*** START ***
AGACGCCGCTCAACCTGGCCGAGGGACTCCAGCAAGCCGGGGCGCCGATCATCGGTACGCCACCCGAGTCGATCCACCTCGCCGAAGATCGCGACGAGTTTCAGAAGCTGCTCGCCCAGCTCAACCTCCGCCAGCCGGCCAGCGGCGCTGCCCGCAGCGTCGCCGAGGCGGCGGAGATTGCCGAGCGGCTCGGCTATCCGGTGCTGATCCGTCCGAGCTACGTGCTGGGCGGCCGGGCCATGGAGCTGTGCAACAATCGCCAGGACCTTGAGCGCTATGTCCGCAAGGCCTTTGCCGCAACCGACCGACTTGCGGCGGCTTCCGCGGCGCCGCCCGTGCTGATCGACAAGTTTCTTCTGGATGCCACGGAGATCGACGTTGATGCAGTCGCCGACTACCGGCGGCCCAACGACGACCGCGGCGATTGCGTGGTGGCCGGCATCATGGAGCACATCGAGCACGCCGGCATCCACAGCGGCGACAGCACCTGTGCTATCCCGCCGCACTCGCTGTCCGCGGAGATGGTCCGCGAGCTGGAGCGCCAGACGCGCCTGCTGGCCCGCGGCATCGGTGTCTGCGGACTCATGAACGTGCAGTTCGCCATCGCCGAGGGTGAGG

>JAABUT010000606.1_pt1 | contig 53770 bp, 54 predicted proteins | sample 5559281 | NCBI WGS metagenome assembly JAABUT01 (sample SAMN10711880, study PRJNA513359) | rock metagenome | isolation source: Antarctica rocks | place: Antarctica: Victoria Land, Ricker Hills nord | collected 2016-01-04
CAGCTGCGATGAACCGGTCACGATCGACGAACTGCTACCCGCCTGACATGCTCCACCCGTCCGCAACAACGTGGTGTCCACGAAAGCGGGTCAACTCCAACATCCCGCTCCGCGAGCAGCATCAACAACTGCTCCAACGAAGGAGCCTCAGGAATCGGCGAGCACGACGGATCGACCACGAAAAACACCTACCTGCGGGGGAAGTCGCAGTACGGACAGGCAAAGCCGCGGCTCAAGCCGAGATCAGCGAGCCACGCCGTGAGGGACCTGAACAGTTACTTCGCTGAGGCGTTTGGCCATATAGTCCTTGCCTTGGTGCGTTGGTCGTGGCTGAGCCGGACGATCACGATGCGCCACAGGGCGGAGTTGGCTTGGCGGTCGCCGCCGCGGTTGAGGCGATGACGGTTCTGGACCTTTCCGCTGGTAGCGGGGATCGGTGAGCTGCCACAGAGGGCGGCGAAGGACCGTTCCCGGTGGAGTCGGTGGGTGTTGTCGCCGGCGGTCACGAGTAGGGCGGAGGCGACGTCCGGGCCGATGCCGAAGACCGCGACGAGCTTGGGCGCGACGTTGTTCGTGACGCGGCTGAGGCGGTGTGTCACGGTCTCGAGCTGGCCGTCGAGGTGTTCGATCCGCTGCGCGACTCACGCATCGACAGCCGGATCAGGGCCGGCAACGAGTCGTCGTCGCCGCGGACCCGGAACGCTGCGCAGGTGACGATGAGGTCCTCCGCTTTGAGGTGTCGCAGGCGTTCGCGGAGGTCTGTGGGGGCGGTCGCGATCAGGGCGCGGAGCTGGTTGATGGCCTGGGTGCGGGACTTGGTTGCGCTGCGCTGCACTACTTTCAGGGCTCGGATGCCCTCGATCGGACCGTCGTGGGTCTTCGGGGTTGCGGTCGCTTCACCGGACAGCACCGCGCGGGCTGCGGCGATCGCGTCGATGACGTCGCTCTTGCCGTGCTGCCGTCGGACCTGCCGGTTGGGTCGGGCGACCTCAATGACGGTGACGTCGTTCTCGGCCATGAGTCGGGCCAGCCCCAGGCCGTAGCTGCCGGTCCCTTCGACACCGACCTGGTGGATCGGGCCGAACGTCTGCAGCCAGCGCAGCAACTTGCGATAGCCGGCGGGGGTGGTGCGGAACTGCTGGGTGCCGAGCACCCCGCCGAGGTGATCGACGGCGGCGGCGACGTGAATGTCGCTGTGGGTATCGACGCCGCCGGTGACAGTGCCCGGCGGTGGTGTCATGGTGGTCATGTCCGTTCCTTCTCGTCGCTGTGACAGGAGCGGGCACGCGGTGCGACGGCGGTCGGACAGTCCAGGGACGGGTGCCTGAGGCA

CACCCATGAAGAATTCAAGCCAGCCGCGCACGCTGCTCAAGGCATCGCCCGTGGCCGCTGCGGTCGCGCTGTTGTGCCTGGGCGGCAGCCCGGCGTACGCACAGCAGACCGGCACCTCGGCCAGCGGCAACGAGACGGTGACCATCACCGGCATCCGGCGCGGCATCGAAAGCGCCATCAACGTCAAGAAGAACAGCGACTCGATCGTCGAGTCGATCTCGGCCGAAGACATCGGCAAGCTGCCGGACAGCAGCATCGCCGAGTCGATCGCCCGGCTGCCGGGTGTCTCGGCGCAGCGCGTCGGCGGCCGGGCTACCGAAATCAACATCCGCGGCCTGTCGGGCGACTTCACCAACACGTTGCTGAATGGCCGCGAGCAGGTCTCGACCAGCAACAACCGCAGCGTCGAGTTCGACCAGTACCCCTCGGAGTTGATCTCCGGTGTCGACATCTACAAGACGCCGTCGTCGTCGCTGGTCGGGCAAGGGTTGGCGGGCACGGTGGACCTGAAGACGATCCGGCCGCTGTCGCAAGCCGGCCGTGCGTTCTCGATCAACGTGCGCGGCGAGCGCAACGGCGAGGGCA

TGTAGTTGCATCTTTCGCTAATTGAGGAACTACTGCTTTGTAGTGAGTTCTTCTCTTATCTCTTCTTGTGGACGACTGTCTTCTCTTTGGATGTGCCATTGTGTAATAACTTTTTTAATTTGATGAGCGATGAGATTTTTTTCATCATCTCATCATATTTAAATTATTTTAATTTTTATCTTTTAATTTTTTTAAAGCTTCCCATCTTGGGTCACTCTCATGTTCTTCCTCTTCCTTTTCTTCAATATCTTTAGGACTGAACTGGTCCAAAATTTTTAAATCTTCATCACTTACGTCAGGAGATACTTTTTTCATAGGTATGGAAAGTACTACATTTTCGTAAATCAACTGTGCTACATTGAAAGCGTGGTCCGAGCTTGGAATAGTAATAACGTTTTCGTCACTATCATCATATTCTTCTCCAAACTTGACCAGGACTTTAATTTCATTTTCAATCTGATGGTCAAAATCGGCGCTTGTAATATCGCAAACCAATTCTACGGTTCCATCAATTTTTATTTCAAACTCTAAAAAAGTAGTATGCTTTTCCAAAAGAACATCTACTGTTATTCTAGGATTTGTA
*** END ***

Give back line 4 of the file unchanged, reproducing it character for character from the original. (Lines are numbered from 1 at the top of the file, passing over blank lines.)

CACCCATGAAGAATTCAAGCCAGCCGCGCACGCTGCTCAAGGCATCGCCCGTGGCCGCTGCGGTCGCGCTGTTGTGCCTGGGCGGCAGCCCGGCGTACGCACAGCAGACCGGCACCTCGGCCAGCGGCAACGAGACGGTGACCATCACCGGCATCCGGCGCGGCATCGAAAGCGCCATCAACGTCAAGAAGAACAGCGACTCGATCGTCGAGTCGATCTCGGCCGAAGACATCGGCAAGCTGCCGGACAGCAGCATCGCCGAGTCGATCGCCCGGCTGCCGGGTGTCTCGGCGCAGCGCGTCGGCGGCCGGGCTACCGAAATCAACATCCGCGGCCTGTCGGGCGACTTCACCAACACGTTGCTGAATGGCCGCGAGCAGGTCTCGACCAGCAACAACCGCAGCGTCGAGTTCGACCAGTACCCCTCGGAGTTGATCTCCGGTGTCGACATCTACAAGACGCCGTCGTCGTCGCTGGTCGGGCAAGGGTTGGCGGGCACGGTGGACCTGAAGACGATCCGGCCGCTGTCGCAAGCCGGCCGTGCGTTCTCGATCAACGTGCGCGGCGAGCGCAACGGCGAGGGCA